As many of you know, this is the first film adaptation of James M. Cain's novel, "The Postman Always Rings Twice", but there's something, that to me is even more important than that. It was the first film made by one of my favorite directors, Luchino Visconti.
Before I saw this movie, I think like most I saw the two American films first. When you watch those movies first and try to compare it to this, this one will come off being much different. It doesn't seem to follow the same formula. There were two things that bothered me about this movie and they both deal with the same thing, the death of the husband. First of all I didn't like the way the idea was approached. There wasn't much of a lead in. Though, in fairness, we do "sense" it will happen. Secondly, if you remember in the American versions, remember how well planned out everything was? They both made sure that they had all the angles figured out. They made sure they had a witness seeing that the husband was drunk. That was something I liked about the movie. How it showed this "perfect" plan. Visconti doesn't allow such detail into the actually murder scene. Infact, he offers none. Does that ruin the movie? No, but, it would have been nice if Visconti would have given the movie more detail.
Clara Calamai plays Giovanna Bragana the unhappy wife who wants to murder her husband. Massimo Girotti is Gino Costa, the man who help Giovanna kill her husband, so they can be together. Finally there's Juan de Landa, the husband. Now most of the movie follows the story most of us are familiar with. There are some small changes in this movie though. I can't clearly remember the American movies, but I don't remember in either one, the woman coming on to the guy first. In this movie it's the woman that makes the first move.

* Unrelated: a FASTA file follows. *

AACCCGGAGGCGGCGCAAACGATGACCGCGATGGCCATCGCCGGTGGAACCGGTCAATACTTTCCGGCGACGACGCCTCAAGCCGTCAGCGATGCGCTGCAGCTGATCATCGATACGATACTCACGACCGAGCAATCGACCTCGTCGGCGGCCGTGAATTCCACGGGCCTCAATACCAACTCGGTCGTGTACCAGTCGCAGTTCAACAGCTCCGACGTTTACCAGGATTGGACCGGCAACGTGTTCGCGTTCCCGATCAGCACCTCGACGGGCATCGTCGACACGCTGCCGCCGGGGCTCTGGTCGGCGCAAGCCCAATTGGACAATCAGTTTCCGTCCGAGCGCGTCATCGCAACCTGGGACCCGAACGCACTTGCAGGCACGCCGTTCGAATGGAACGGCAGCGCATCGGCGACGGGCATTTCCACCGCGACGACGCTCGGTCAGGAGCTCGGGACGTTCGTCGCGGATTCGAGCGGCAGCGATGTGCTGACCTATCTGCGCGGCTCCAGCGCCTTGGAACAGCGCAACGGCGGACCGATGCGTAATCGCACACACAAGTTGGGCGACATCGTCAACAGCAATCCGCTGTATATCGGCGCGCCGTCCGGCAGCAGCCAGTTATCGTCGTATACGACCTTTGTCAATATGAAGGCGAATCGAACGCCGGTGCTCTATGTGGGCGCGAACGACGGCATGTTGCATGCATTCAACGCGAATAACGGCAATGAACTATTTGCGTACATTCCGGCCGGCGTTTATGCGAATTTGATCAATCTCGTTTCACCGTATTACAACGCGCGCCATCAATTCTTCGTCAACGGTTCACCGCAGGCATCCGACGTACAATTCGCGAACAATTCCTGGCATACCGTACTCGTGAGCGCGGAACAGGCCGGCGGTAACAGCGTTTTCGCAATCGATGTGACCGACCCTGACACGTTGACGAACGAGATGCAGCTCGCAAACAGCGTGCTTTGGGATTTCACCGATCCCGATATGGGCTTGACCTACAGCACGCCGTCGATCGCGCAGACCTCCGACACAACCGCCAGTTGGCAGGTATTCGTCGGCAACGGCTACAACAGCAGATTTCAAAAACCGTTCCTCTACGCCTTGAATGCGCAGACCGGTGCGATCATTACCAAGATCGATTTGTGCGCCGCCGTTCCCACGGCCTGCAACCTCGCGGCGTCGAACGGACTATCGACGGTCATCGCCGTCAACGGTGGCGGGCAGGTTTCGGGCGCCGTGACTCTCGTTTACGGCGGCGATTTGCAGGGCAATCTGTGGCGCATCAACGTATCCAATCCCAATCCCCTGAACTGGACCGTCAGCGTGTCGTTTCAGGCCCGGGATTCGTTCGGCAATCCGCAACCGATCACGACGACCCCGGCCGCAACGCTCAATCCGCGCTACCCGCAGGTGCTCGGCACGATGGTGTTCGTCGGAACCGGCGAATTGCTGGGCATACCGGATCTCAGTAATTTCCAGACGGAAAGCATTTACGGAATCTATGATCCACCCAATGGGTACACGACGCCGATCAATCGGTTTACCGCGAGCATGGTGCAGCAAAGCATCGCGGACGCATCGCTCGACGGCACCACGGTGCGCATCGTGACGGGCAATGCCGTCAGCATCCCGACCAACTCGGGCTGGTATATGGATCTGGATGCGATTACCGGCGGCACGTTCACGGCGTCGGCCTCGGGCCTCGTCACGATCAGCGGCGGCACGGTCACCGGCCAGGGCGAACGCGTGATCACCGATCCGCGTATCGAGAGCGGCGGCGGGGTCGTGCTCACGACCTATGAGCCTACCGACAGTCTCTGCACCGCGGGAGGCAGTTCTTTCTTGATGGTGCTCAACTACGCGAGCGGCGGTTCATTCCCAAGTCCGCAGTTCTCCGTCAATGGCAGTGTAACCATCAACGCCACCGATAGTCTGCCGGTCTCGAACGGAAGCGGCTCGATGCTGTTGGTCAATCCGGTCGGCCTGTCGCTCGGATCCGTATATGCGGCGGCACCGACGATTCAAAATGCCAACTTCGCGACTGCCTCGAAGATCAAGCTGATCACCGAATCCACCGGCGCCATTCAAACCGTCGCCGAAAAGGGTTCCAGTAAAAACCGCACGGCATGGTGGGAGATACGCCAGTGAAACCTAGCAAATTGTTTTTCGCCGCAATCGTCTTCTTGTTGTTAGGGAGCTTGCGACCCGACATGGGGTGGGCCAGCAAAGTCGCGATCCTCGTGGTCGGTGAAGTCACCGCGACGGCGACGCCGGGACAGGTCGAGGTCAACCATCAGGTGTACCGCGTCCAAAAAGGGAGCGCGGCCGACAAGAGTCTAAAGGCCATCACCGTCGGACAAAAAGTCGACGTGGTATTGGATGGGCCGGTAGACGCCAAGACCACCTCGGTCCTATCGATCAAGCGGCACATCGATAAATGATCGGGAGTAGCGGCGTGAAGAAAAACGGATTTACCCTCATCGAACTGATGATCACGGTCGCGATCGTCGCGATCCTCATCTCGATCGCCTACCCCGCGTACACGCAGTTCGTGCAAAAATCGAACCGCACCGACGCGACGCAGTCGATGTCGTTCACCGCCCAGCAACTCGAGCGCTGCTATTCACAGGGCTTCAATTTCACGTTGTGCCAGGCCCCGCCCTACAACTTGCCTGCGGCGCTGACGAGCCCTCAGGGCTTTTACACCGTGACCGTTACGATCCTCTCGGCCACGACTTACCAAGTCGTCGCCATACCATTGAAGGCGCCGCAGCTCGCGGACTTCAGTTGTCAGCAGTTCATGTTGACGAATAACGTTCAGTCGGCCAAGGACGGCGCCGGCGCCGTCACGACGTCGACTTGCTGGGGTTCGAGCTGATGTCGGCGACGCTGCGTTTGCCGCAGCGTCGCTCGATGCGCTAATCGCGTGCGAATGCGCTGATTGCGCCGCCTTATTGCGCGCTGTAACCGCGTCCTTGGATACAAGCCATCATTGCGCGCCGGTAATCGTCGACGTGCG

Luchino Visconti to me has always been a bold filmmaker. He made the kind of films he wanted to make. All of his films, including this one, are all about much more than meets the eye. This movie for instance isn't just a movie about a murder, it goes deeper than that. Or what about "The Innocent". It's not just merely a movie about a man having an affair. Visconti is making a comment on high society. Though, of all the Visconti films I have seen my favorite would probably be "Ludwig".
If you've never seen a Visconti film, I'm not quite sure this is where to start. "Ossessione" is a good movie, but, I don't think it captures Visconti's style at his best. You should see this movie though, but, maybe after you've seen "The Innocent", "The Leopard", & "Death in Venice". From the three versions of this story I think this one and the 1946 version our my favorite. Most people didn't like the 81 film.
Here's a little triva for everyone. Did you know that French filmmaker Jean Renoir gave Visconti the idea to make this movie? Did you also know that Visconti never read the book. Renoir gave him a Frenh translation of a script made before.
Bottom-line: An effective adaptation of Cain's classic novel. Good directing by Visconti and a talented cast. Visconti's first movie showcases the genius that would come in his later films. Very entertaining film.